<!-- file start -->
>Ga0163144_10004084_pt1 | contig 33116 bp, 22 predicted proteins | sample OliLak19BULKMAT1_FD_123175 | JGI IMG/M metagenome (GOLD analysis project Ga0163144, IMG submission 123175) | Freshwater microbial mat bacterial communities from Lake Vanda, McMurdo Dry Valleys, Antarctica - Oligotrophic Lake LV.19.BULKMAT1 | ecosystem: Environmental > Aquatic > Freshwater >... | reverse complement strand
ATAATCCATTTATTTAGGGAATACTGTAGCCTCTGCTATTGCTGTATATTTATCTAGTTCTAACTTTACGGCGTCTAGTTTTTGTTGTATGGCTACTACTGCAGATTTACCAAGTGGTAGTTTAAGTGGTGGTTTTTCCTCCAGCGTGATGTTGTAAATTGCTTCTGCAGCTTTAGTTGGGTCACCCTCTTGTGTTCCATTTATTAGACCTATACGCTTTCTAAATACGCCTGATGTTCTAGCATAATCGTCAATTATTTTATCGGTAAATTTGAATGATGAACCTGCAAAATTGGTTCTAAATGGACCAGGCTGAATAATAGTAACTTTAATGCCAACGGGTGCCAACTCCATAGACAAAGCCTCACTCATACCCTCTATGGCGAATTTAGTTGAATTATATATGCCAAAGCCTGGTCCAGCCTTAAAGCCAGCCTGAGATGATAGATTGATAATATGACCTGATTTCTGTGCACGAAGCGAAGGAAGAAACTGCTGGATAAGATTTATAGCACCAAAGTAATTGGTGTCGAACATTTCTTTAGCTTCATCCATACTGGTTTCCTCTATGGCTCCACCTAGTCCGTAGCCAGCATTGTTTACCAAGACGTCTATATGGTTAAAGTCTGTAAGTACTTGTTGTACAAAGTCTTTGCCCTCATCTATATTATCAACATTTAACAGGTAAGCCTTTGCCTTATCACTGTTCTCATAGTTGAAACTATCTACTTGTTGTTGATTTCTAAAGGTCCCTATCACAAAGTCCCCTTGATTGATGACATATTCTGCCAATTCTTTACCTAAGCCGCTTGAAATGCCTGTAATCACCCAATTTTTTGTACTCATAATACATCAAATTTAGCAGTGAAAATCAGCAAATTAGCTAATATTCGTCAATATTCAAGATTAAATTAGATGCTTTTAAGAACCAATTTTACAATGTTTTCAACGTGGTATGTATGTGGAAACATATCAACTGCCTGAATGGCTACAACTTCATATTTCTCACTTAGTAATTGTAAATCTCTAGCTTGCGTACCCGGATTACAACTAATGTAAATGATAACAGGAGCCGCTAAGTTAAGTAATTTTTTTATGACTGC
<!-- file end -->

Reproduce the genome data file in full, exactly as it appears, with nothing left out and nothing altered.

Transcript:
>Ga0163144_10004084_pt1 | contig 33116 bp, 22 predicted proteins | sample OliLak19BULKMAT1_FD_123175 | JGI IMG/M metagenome (GOLD analysis project Ga0163144, IMG submission 123175) | Freshwater microbial mat bacterial communities from Lake Vanda, McMurdo Dry Valleys, Antarctica - Oligotrophic Lake LV.19.BULKMAT1 | ecosystem: Environmental > Aquatic > Freshwater >... | reverse complement strand
ATAATCCATTTATTTAGGGAATACTGTAGCCTCTGCTATTGCTGTATATTTATCTAGTTCTAACTTTACGGCGTCTAGTTTTTGTTGTATGGCTACTACTGCAGATTTACCAAGTGGTAGTTTAAGTGGTGGTTTTTCCTCCAGCGTGATGTTGTAAATTGCTTCTGCAGCTTTAGTTGGGTCACCCTCTTGTGTTCCATTTATTAGACCTATACGCTTTCTAAATACGCCTGATGTTCTAGCATAATCGTCAATTATTTTATCGGTAAATTTGAATGATGAACCTGCAAAATTGGTTCTAAATGGACCAGGCTGAATAATAGTAACTTTAATGCCAACGGGTGCCAACTCCATAGACAAAGCCTCACTCATACCCTCTATGGCGAATTTAGTTGAATTATATATGCCAAAGCCTGGTCCAGCCTTAAAGCCAGCCTGAGATGATAGATTGATAATATGACCTGATTTCTGTGCACGAAGCGAAGGAAGAAACTGCTGGATAAGATTTATAGCACCAAAGTAATTGGTGTCGAACATTTCTTTAGCTTCATCCATACTGGTTTCCTCTATGGCTCCACCTAGTCCGTAGCCAGCATTGTTTACCAAGACGTCTATATGGTTAAAGTCTGTAAGTACTTGTTGTACAAAGTCTTTGCCCTCATCTATATTATCAACATTTAACAGGTAAGCCTTTGCCTTATCACTGTTCTCATAGTTGAAACTATCTACTTGTTGTTGATTTCTAAAGGTCCCTATCACAAAGTCCCCTTGATTGATGACATATTCTGCCAATTCTTTACCTAAGCCGCTTGAAATGCCTGTAATCACCCAATTTTTTGTACTCATAATACATCAAATTTAGCAGTGAAAATCAGCAAATTAGCTAATATTCGTCAATATTCAAGATTAAATTAGATGCTTTTAAGAACCAATTTTACAATGTTTTCAACGTGGTATGTATGTGGAAACATATCAACTGCCTGAATGGCTACAACTTCATATTTCTCACTTAGTAATTGTAAATCTCTAGCTTGCGTACCCGGATTACAACTAATGTAAATGATAACAGGAGCCGCTAAGTTAAGTAATTTTTTTATGACTGC